Rehabilitation After The Loss of a Limb

June 27, 2018

As motorbike accident solicitors, we appreciate that limb loss has a serious affect upon the victim. Limb loss is obviously permanent and visible but what others do not appreciate is the psychological damage that affects the victim as well as their close friends and family.

Psychological support is not only needed by the amputee, but also by their family as this can be a difficult time for coming to terms with their loved ones’ loss. All concerned will probably be under a great deal of stress.

Experienced solicitors can provide a structured programme to be initiated as soon as is practicable in order to minimise the problems caused by the motorbike accident. There will be a team set up who will work together to maximise the patient’s recovery. It is important that the amputee has been informed as to how his rehabilitation is to be managed and has agreed to this prior to the commencement of the rehabilitation.

The rehabilitation programme can be broken down into three distinct sections:

  1. Pre-amputation
  2. Amputation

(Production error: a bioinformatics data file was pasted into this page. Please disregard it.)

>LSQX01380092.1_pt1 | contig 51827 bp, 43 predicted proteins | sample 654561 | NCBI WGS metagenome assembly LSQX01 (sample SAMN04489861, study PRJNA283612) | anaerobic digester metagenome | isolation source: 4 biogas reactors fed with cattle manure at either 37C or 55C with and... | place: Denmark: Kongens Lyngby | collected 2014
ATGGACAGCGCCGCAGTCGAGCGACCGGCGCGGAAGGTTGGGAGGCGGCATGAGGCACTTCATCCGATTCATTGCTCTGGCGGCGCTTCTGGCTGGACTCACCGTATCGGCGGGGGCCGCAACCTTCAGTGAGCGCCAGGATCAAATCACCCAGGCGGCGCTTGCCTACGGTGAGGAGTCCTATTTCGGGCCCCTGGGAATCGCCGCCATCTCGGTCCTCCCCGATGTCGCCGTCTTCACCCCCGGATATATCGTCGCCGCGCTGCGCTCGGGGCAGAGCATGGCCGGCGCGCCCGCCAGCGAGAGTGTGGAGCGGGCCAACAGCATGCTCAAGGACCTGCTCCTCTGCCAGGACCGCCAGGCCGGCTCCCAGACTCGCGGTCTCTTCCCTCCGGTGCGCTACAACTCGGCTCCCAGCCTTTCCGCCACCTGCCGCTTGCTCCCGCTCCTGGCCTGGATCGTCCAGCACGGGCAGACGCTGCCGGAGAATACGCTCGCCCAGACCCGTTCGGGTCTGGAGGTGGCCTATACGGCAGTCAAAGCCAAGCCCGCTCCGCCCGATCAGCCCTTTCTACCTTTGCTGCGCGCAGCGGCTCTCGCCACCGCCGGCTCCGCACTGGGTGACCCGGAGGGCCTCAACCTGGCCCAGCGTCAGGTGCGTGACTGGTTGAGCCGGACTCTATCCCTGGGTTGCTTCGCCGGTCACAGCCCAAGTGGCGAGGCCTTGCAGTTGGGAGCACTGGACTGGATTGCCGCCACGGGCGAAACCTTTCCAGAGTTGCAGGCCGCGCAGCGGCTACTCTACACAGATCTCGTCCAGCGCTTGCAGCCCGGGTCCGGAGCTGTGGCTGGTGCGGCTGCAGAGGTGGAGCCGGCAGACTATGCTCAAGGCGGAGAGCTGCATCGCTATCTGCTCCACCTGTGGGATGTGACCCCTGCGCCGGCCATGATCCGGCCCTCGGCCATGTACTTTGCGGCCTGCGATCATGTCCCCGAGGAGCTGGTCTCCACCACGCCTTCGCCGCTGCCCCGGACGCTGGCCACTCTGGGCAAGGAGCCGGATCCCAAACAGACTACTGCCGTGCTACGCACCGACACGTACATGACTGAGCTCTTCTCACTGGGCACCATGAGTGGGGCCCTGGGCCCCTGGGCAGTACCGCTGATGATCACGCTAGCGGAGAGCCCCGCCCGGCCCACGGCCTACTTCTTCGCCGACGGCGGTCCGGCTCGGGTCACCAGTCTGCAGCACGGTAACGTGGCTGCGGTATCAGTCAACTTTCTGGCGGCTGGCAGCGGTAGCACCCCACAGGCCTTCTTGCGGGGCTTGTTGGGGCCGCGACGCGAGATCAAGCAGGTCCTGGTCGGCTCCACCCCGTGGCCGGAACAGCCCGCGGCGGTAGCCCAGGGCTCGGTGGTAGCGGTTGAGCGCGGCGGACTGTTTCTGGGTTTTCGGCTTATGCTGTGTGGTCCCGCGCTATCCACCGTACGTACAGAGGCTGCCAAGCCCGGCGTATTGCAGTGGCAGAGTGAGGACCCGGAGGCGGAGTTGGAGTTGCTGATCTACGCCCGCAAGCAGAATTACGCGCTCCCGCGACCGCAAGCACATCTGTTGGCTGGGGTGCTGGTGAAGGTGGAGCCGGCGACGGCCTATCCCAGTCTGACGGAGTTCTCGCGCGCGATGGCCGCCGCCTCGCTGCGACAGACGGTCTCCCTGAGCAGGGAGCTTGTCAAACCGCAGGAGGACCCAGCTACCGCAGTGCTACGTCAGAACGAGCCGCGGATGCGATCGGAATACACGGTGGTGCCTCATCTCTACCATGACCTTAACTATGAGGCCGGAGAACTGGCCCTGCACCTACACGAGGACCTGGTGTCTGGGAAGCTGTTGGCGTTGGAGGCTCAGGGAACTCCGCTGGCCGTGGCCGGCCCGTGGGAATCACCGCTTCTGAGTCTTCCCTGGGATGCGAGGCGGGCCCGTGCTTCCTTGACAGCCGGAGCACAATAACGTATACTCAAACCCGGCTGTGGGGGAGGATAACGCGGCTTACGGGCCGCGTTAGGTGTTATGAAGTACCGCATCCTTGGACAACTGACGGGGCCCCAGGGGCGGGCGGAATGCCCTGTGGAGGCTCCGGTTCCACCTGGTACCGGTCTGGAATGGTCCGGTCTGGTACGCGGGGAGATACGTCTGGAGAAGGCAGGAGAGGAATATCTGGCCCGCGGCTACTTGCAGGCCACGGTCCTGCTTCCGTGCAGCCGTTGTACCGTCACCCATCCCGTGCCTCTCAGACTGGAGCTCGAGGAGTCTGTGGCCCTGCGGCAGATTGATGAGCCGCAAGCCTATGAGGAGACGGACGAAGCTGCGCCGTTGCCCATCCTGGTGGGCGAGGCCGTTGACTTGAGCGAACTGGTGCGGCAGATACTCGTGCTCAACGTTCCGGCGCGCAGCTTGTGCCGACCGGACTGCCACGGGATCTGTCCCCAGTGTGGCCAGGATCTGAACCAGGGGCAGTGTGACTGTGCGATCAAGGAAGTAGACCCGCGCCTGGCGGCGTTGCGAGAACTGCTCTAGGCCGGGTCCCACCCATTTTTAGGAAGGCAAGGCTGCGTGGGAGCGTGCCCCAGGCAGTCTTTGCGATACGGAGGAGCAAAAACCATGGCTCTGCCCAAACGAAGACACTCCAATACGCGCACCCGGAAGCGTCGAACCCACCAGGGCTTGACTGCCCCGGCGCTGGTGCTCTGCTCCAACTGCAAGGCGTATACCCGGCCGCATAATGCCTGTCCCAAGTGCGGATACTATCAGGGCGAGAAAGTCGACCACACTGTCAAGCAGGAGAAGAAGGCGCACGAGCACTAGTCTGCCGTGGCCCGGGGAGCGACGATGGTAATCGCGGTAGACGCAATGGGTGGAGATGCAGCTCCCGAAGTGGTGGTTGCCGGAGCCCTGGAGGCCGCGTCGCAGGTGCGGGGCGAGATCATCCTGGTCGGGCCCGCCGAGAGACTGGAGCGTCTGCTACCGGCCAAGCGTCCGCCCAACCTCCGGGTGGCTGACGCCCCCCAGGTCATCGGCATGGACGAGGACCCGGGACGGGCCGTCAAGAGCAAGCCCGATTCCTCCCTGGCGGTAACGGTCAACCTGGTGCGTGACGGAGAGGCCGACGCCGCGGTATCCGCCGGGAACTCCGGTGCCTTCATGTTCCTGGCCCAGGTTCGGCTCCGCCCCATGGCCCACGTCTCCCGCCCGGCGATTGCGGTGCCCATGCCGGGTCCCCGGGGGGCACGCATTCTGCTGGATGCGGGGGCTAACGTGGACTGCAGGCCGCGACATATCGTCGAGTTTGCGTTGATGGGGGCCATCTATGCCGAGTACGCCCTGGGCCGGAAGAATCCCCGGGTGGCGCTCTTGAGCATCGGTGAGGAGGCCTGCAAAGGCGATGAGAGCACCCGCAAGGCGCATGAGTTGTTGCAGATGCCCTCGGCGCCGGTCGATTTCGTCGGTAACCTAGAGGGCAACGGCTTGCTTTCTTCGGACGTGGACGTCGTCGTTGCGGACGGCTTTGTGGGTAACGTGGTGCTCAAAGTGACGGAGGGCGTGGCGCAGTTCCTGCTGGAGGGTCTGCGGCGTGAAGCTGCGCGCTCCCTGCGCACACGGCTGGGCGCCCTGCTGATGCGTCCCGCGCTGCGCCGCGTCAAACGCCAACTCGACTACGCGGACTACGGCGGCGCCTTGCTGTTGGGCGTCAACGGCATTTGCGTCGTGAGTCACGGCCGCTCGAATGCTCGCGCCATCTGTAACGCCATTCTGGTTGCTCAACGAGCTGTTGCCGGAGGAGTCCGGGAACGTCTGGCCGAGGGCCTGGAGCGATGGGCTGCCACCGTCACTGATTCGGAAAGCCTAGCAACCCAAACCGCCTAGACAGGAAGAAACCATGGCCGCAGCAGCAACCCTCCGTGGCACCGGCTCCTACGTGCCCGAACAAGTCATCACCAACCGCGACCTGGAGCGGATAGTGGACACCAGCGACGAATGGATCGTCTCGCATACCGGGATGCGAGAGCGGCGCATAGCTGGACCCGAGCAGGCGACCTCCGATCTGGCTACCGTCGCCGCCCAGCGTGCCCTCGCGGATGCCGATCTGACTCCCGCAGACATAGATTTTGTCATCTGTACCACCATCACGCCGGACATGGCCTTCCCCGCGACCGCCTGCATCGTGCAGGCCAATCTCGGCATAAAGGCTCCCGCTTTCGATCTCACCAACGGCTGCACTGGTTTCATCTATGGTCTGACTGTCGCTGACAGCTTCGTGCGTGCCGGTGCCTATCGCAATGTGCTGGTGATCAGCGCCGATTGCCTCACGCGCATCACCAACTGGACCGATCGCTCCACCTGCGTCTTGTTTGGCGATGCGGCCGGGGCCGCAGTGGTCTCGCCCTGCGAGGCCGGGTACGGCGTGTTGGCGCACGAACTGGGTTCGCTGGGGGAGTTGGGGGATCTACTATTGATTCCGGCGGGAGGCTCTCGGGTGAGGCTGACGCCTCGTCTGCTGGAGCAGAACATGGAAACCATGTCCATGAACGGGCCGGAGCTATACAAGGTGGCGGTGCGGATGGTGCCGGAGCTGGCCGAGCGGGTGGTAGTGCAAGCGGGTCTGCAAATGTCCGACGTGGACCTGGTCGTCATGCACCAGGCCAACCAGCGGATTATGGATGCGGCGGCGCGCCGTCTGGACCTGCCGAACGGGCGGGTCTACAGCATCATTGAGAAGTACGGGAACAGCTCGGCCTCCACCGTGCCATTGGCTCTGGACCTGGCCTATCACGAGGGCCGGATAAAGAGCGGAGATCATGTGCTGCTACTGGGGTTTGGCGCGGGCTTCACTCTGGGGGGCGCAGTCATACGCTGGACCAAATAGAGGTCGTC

3. Post-surgical

These plans are specific to the individual and are designed to maximise the outcome for each victim of an accident on an individual basis.

The pre-amputation stage should commence as soon as a decision is made to amputate. In an ideal world, the surgical team would get involved as soon as possible and would involve the rehabilitation team in agreeing the level of amputation, although this will not always be possible. Thereafter the solicitors will require an assessment, both social and psychological, in an attempt to maximise the motorbike accident claim for compensation. It is important to further assess the ambitions desires and needs of the client and to be put in touch with a somebody who has the same or similar problem.

The client of the solicitors department will also visit the rehabilitation centre and see as many of the professionals as possible. Their close family should be involved in this so that they can give support and so that they know what is happening. It is important that at some point there is a conversation explaining the details of the operation and what will happen after the operation.